All too quickly we’ve found ourselves in the final heat of Battle Of The Bands 2014. Similar to my experience of the event last year, Campus Bands have again delivered a series of high-calibre free gigs, boasting some stunning performances with a consistently vibrant atmosphere. Going by the acts I’ve witnessed progress (those being Saudade, Empires Of Glass, Ennor and Kaleidoscope Eyes), the semi-finals should be incredible, and at this point it’s extremely difficult to predict who will move onwards, or indeed who will win. Regardless, a semi-final place is no mean feat, and Monday saw the final four bands open fire in hopes of achieving this goal. After this barrage subsided, the acts that survived were worthy winners; they will surely contribute to what will be a fiercely contested next stage.
Before we go any further I have to make one admission: I missed the first act. I’m not proud of it, but due to a series of ‘minor logistical mix-ups’, my housemate and myself arrived just as The Empty Twist were leaving the stage. I won’t attempt to fill in the blanks from the opinions I overheard in the immediate aftermath, but I will say general consensus was positive. Still, all we can do is move on. Thankfully however, I was entrenched firmly in the middle of the large crowd by the time All Tomorrow’s Parties took the stage. Continuing the theme of well-written originals, their set was largely self-penned, with a well-selected cover of Kate Nash’s Foundations appearing mid-performance. The lead vocalist was amongst the best I’ve seen so far in the competition, displaying a well-supported tone and excellent range – she even coped admirably with the sporadic half-spoken interludes Foundations demands. At times, I felt the lead guitarist could have benefited from playing slightly louder, however there was very little wrong with their set. Overall, All Tomorrow’s Parties gave an extremely solid performance.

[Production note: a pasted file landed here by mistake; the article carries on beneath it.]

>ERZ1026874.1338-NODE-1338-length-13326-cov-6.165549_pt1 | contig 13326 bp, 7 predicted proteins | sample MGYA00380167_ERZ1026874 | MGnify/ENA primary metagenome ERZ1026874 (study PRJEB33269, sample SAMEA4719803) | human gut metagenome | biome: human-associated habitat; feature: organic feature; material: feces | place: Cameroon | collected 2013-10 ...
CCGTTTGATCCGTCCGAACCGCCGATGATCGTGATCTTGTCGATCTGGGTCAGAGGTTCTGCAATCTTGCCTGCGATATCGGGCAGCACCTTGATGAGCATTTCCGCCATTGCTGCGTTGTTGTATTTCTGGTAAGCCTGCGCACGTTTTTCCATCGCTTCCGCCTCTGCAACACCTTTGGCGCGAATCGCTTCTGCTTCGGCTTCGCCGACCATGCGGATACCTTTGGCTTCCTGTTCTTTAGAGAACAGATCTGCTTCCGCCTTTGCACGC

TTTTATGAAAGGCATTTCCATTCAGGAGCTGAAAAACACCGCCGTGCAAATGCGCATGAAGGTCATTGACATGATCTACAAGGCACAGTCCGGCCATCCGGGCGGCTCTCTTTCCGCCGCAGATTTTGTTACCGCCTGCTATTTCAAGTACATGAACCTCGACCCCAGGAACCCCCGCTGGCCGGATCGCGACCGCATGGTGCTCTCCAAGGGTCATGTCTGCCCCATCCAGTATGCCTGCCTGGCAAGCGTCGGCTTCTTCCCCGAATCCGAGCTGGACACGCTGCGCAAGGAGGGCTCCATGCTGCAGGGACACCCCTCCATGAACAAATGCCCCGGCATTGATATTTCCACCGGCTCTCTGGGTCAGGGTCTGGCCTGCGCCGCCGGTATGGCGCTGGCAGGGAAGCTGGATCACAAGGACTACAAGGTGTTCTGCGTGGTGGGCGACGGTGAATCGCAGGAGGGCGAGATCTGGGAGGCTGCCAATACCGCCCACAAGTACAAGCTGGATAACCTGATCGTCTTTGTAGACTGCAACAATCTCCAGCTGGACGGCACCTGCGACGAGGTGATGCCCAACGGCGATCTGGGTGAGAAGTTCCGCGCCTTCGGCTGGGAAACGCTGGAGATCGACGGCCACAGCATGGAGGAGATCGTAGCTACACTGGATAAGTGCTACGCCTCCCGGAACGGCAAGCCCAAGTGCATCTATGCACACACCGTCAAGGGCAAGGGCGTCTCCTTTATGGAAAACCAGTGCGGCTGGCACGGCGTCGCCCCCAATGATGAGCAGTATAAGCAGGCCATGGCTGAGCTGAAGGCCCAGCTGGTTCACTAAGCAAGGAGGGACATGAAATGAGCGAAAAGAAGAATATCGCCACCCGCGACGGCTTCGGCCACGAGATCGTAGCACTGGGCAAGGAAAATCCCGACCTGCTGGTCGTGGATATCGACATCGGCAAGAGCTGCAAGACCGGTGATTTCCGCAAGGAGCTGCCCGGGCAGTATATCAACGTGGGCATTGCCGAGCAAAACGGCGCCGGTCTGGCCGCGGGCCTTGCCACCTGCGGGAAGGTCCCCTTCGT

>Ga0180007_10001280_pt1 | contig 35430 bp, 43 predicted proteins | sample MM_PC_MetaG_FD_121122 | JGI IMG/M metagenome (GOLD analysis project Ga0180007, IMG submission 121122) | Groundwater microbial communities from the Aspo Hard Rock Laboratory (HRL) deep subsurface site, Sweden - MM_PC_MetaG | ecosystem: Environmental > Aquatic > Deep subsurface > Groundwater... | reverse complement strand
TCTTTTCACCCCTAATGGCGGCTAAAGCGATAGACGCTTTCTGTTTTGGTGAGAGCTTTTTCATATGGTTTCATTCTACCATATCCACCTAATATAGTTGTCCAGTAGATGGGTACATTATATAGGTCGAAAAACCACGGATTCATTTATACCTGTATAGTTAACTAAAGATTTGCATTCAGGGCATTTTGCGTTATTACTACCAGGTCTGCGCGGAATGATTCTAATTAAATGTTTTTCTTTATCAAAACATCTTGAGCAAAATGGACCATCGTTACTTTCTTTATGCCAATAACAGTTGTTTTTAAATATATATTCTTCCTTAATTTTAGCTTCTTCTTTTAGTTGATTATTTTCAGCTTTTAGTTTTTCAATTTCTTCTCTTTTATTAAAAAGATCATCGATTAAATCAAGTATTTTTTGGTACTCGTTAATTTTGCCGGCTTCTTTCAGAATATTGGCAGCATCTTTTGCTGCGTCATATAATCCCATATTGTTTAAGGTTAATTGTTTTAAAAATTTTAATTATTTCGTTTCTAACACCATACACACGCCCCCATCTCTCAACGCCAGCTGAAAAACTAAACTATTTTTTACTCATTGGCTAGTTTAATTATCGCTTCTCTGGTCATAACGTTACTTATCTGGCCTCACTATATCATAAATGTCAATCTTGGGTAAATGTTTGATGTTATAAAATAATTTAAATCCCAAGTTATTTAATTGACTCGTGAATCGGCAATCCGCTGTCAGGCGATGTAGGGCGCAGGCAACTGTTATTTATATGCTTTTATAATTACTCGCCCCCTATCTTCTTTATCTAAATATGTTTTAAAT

Third band on, Bloom, were very impressive. Alarm bells rang early in their set with a slightly messy James Blake/Alt-J-esque opener, however this gave way to angular indie-rock, paying clear homage to acts such as Bombay Bicycle Club and Bloc Party. Throughout the set, the 4-piece became progressively more confident, undoubtedly aided by the large group of supporters they’d bought with them. Their penultimate track – another strong original - was stunning, my highlight being the extremely innovative use of guitar effects, epitomised by a brief, yet swaggering guitar solo midway through that was dripping with distortion. Overall, Bloom’s performance was highly advanced and highly enjoyable; I’ll be looking forward to catching them again in the semis.
The final act, Drive In Saturday, were equally confident. Comprising of familiar faces from the University’s Jazz Orchestra and Footlights’ West Side Story, I expected a technically adept performance, and this was emphatically delivered. Playing a brand of rock that shifted seamlessly between Americana and Jazz influences, they were perhaps the tightest act I’ve seen throughout the competition – made all the more impressive considering the 3-piece vocal harmonies and cascading drum fills that were frequently on display. Indeed, it’s difficult to criticise their near-flawless set, and consequently, I was not surprised to see them ease into the semi-finals on judges’ decision.
In what proved to be a tightly contested heat, I feel Bloom and Drive In Saturday deserved to move forward – and with the number of quality bands due to lock horns in the next round, the identity of the eventual victor is still deliciously unclear.